The Farmer's Greed

December 6, 2011
By jimmybean BRONZE, Smithtown, New York
jimmybean BRONZE, Smithtown, New York
2 articles 0 photos 0 comments

The harvest season was rolling around the farmer’s small village. Families were collecting a large variety of crops; consisting of mostly corn and wheat, so bright and vivid under the late autumn sun. The people depended on the crops for food and income, step into the town market and you will find farmers proudly selling whatever sprouted out of his land. The farmer at the end of the road however, was not at the market making gold. His crops failed, and had no way to provide for himself. He sobbed under the great oak tree; his tears fell with the dancing leaves as they fluttered down from the oak in colors of red and orange. The shrub adjacent to him rustled, and a little man wearing a top hat popped out. The farmer jumped, obviously shocked by the little man’s spontaneous entrance.
“What’s a’ matter lad?” the little man said with a soft, Scottish accent.
“It’s my crops my little friend, they have failed” cried the farmer. The little man slipped his hand out of his coat pocket, revealing his green thumb.
“I can help you there” he said, showing the farmer his thumb.
“What good can that do?”
“It can fix your crops, but I will only grow enough so that you can survive.”
“Deal.” The farmer said quickly. The little man touched every dead crop with his little, green, thumb. As he did, they came back to life. One by one, the crops came back. Wheat, corn, and pumpkins all in full bloom. The little man tipped his top hat, and vanished into the brush. The farmer rejoiced, quickly collected the crops, and wheeled them down to the market to be sold. Within three hours, he had sold all he had to sell. As he was returning home with pockets full of gold, he noticed something beautiful. A golden hoe was being sold, but for way more than the farmer could afford. He needed more gold. He wanted it bad. So he bolted back to the tree where he had seen the little man. Again, the little man popped out of the shrub.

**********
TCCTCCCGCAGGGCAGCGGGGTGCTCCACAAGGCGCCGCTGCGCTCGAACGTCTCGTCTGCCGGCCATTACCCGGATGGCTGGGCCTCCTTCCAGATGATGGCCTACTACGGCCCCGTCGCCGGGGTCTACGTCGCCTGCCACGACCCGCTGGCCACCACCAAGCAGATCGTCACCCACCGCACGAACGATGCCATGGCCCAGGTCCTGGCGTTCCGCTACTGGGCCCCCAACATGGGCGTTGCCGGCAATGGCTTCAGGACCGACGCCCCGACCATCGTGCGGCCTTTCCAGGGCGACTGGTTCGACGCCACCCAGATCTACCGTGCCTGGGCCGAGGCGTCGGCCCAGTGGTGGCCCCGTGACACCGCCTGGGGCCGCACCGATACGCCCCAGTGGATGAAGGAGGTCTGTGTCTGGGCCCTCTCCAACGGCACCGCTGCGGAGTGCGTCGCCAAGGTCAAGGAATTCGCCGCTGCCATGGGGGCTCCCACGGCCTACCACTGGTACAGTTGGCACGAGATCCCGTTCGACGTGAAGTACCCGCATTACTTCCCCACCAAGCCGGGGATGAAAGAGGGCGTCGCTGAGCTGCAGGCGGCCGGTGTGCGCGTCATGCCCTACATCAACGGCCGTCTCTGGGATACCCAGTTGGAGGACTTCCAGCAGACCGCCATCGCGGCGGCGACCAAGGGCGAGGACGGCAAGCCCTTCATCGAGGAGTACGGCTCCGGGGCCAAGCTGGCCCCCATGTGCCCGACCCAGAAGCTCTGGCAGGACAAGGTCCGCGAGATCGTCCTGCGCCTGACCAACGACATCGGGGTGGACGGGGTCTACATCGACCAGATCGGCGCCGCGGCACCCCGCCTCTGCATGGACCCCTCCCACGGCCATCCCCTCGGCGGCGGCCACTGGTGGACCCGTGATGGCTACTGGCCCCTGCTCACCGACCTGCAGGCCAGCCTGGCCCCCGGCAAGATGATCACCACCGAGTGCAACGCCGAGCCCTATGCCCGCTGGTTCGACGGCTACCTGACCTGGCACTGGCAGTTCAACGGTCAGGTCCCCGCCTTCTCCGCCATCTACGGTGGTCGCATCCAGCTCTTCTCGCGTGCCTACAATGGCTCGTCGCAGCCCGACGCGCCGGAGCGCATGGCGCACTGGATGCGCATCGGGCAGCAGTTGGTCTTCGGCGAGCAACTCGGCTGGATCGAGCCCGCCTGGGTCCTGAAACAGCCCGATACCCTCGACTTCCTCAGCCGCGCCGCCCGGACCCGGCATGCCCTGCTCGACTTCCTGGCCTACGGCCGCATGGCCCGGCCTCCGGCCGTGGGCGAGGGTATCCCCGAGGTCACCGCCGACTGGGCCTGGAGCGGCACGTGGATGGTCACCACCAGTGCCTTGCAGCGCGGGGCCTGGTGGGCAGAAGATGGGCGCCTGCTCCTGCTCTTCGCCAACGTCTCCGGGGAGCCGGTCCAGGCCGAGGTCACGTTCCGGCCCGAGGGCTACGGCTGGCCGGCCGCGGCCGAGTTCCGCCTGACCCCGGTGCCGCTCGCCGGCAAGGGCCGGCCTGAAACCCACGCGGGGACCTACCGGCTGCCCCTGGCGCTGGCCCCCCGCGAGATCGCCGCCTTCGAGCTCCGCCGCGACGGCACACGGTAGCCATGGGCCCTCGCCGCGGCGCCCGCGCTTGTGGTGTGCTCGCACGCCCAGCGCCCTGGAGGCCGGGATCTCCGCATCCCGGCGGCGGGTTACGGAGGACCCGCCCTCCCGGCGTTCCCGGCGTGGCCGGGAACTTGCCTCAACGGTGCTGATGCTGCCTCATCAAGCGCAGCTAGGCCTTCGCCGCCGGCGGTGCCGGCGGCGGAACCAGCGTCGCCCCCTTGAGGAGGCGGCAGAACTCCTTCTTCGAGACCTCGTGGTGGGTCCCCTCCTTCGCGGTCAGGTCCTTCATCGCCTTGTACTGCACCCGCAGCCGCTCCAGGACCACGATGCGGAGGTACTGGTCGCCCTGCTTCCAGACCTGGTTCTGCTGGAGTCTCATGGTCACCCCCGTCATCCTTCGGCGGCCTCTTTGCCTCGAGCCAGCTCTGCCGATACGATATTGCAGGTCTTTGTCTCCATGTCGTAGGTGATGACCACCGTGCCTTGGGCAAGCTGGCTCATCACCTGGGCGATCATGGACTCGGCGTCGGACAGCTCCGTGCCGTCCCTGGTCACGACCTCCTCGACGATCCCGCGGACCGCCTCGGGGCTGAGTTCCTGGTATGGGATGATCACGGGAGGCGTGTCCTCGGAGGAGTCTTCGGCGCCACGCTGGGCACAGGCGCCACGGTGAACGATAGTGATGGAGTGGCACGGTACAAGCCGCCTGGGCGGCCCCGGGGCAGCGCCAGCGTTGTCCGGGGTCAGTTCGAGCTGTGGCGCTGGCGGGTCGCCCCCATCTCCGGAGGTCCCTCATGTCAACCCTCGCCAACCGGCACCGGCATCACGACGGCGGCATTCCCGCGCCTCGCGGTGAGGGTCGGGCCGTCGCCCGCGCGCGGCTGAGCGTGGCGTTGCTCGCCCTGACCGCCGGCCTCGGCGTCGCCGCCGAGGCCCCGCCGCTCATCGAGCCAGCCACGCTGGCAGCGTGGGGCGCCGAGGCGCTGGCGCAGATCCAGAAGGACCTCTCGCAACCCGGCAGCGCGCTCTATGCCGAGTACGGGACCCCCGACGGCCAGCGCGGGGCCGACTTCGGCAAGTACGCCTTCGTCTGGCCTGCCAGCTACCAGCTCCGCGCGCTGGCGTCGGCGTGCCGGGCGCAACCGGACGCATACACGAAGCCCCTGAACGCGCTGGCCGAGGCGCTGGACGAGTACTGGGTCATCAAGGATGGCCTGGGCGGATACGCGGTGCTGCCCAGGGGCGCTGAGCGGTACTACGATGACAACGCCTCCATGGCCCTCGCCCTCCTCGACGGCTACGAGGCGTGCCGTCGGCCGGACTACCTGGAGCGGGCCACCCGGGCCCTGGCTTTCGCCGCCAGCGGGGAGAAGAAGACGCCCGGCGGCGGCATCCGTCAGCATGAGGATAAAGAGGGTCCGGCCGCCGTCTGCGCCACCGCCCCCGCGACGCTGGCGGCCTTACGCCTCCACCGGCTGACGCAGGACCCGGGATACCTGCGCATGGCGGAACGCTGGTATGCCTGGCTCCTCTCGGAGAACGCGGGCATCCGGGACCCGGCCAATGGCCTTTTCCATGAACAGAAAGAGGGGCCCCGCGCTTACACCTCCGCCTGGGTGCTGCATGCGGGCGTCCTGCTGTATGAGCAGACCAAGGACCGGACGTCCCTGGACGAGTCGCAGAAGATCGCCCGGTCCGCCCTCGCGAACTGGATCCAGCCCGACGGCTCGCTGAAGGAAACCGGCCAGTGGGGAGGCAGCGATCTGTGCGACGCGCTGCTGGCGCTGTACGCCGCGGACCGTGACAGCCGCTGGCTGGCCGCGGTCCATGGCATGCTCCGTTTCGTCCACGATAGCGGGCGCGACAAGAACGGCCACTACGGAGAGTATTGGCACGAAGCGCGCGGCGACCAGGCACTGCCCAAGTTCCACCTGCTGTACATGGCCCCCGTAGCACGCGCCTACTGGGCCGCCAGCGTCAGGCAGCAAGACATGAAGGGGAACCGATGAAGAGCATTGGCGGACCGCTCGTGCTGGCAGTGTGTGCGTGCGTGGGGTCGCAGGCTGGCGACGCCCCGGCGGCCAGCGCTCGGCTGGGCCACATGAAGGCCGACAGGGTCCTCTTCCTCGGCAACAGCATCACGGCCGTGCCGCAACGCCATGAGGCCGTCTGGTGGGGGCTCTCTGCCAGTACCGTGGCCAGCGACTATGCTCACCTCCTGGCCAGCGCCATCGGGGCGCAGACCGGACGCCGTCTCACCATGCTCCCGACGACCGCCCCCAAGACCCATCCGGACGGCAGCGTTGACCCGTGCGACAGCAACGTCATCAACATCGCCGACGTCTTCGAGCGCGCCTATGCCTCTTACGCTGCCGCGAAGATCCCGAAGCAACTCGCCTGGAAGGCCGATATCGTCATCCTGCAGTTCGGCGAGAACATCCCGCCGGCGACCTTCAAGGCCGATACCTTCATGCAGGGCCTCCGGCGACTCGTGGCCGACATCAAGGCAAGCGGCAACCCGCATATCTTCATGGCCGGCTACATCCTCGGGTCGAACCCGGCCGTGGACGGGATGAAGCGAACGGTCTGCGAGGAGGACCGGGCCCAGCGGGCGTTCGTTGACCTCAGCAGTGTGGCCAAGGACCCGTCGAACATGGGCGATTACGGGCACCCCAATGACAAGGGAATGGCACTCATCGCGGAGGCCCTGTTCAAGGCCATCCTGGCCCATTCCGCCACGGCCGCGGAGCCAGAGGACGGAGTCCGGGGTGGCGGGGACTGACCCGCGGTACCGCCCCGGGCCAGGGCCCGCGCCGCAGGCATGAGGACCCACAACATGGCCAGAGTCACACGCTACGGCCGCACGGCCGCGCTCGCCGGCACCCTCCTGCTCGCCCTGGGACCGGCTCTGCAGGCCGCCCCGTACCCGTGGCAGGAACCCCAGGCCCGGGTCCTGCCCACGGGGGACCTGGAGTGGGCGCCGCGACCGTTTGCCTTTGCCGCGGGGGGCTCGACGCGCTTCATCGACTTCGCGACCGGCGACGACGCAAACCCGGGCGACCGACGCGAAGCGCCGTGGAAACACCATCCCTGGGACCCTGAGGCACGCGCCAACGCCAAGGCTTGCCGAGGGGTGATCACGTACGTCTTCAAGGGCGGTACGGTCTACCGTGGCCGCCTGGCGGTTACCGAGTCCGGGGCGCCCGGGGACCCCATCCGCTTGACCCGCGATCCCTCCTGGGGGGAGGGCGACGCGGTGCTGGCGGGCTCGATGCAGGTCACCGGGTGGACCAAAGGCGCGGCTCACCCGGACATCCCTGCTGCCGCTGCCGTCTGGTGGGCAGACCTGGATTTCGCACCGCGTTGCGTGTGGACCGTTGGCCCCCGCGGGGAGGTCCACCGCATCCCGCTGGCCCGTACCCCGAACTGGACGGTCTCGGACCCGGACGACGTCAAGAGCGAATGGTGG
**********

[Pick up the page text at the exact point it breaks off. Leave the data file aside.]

“What can I do for ya’ lad?” The little man asked.
“I need more crops my little friend, I need more gold!” the farmer begged.
“What of our deal?” the little man questioned as he gestured to the empty farm.
“Oh please sir!” the farmer begged on his knees “I need more gold!”
“Very well” said the little man with a sigh. He once again placed his green thumb on the soil, creating life with every tap of his thumb. “There you are lad.” Said the little man with a smile. He tipped his hat and vanished into the brush. The farmer laughed with joy as he swiftly collected his crops and ran to the market to make more gold. After selling all he had, he returned to the stall selling the golden hoe. A little man with a top hat appeared behind the stall. The farmer was shocked.
“How can I help you sir?” asked the little man with a soft Scottish accent.
“What are you doing here?” the farmer asked with a confused face.
“What? I’ve been here for twenty five years, almost twenty six; don’t ask what I’m doing here!” laughed the little man.
“But, you’re the little man from the shrub!” yelled the farmer as he pointed at the little man.
“You’ve been spending too much time in the fields lad, I don’t know what you’re talking about. Now are you going to buy something or are you going to make up stories?” asked the little man with a grin. The man slowly took out all of his gold and purchased the golden hoe.
“Thank you sir!” said the little man with a tip of his hat and a big smile. The Farmer cautiously backed away, shrugged, and walked home. He placed his golden hoe by the fire place and decided to have some supper. He opened his wooden cupboard, and his face went blank. He had sold all of his food. He ran to the oak tree hoping to find the little man by the oak tree. He waited for hours, praying the little man would come to him and give him more crops, so that he could eat his supper, and live off his food. The little man never came. The farmer even called to him, but found no answer. The only sounds on that quiet night were the sounds of leaves blowing in the wind and the grumbling of the farmer’s stomach. The farmer’s next idea was to sell the golden hoe, and use the money to buy food. But as he ran inside and picked it up, the hoe turned to dust in his hands. The dust spilled through his hands and onto the floor, where it was then blown away by a gust of wind. With tears in his eyes, he stormed through the town looking for the little man, but he was never found. His stall was gone. Nobody knew who the farmer was talking about when he said a little man with a top hat stole his gold, for the little man gave the farmer everything he needed, the farmer just wanted more.

The author's comments:
Wrote this for an English assignment. Enjoy!

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